James T. ” Jim” Hogan was a man of action and sincerity. For over five decades, he was a major part of the social fabric of Prince Edward Island. His legacy of guidance and leadership influenced the direction of sport and community in the province throughout the years.
Born September 18, 1918, Jim was educated at the local public school in Summerside and at St. Dunstan’s High School. At the outbreak of World War II, he enlisted with 8th Heavy Anti-Aircraft Battery. During his 5 years of service overseas, he received a number of military awards including the France and Germany Star, the Defence of Britain War Medal, the Canadian Volunteer Service Medal and the Confederation Medal.
Returning to Prince Edward Island after the war, Jim became very involved in sports, the Royal Canadian Legion and community activities – all at the same time. As a youth Jim, had been an active participant in sports. He had played hockey in Summerside and had been a member of the St. Dunstan’s Junior and Senior teams. While stationed in Canada prior to active duty, he had played for the Camp Petawawa Grenades, senior hockey champs of Ontario, and quarter-finalists on the Allan Cup trail. He had continued to play hockey with the Canadian Army Team during his service overseas. Upon his return home, however, he became more interested in the organizational aspects of sports, and developed and implemented an extensive organised sports program for the youth of Prince Edward Island. Because of his success in organizing these activities, he was named the first Physical Fitness Supervisor for Prince County by the provincial government.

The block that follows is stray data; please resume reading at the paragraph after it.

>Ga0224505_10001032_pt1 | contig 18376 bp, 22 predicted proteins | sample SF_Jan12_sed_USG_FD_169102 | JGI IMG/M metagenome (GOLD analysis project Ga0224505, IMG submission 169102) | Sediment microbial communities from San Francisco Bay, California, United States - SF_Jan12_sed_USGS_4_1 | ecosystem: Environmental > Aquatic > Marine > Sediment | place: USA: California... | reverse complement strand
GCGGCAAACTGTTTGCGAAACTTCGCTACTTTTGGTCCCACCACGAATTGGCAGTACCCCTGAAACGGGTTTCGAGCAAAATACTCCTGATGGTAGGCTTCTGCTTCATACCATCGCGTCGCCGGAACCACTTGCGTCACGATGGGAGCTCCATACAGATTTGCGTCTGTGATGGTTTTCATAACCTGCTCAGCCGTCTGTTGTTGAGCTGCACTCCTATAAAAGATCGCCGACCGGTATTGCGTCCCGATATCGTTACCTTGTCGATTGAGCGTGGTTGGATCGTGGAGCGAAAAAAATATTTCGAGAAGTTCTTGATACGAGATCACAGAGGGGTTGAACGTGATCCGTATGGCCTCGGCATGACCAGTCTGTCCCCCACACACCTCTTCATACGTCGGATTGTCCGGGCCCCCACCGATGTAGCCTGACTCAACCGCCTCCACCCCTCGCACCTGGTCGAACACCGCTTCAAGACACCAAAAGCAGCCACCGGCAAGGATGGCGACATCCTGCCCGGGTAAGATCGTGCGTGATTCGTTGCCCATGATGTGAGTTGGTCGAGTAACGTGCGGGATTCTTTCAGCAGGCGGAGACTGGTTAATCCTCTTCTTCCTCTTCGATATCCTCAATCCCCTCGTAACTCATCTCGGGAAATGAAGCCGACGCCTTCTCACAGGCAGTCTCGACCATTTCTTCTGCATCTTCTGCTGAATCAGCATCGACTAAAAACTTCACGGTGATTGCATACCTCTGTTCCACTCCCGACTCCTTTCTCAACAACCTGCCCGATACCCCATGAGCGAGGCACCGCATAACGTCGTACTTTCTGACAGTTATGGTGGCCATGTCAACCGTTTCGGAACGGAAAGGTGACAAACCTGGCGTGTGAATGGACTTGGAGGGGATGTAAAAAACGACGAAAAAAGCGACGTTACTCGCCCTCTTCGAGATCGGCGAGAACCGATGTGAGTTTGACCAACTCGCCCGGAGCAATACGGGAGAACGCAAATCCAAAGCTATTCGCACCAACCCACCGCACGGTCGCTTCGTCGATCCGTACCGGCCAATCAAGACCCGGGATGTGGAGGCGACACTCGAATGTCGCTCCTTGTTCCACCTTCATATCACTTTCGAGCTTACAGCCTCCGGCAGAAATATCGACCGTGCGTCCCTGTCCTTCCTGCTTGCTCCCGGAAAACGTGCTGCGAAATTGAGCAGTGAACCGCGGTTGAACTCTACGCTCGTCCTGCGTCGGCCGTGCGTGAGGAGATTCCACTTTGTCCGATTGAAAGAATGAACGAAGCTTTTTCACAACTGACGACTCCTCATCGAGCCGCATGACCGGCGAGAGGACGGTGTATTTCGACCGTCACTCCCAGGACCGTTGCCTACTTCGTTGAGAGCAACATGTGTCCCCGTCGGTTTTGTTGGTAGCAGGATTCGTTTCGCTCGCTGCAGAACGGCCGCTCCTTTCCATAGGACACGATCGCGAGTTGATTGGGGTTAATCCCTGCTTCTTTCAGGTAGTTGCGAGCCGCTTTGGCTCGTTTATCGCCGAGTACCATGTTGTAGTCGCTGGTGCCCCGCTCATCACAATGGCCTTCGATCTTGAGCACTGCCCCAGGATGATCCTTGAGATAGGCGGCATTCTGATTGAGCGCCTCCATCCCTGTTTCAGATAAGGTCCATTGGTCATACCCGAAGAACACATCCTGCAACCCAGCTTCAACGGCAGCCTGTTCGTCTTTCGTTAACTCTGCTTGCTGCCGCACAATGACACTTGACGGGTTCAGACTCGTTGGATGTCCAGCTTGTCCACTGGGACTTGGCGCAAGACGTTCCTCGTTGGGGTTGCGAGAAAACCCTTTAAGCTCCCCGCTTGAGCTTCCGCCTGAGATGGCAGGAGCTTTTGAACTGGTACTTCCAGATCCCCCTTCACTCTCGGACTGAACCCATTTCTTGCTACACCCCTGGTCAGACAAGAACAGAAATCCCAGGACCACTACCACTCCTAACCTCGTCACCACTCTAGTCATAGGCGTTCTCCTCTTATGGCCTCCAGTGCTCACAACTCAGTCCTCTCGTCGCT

Early in his life, Jim showed a special ability to relate to youth. Through his coaching and organizational skills, he taught several generations of Islanders the ethics, values and decision-making abilities that are the essential elements of athletic competition. In 1947, he reorganized the Summerside Athletic Association and served as its President for eight years. Also in 1947, he coached the Summerside High School rugby team to the Provincial Interscholastic Championship. During the fifties, Jim formed and supervised the first full minor hockey and minor baseball programs in Summerside. He also found the time to coach various Kinsmen midget teams to provincial titles, and to the 1950 Maritime Hockey Championship. In the 1960s, he enjoyed success as a coach of rugby, hockey and baseball. He was also was chairman of the very first Eastern Canadian Age Class Track and Field Championships held in Summerside in 1964, in which 500 athletes participated. In 1973, he was program chairman and master of ceremonies of the first Provincial Summer Games. Lest it be thought that his talents were not fully rounded, Jim displayed his artistic nature in his encouragement and support of the Royal Canadian Legion’s regional and national award-winning concert band.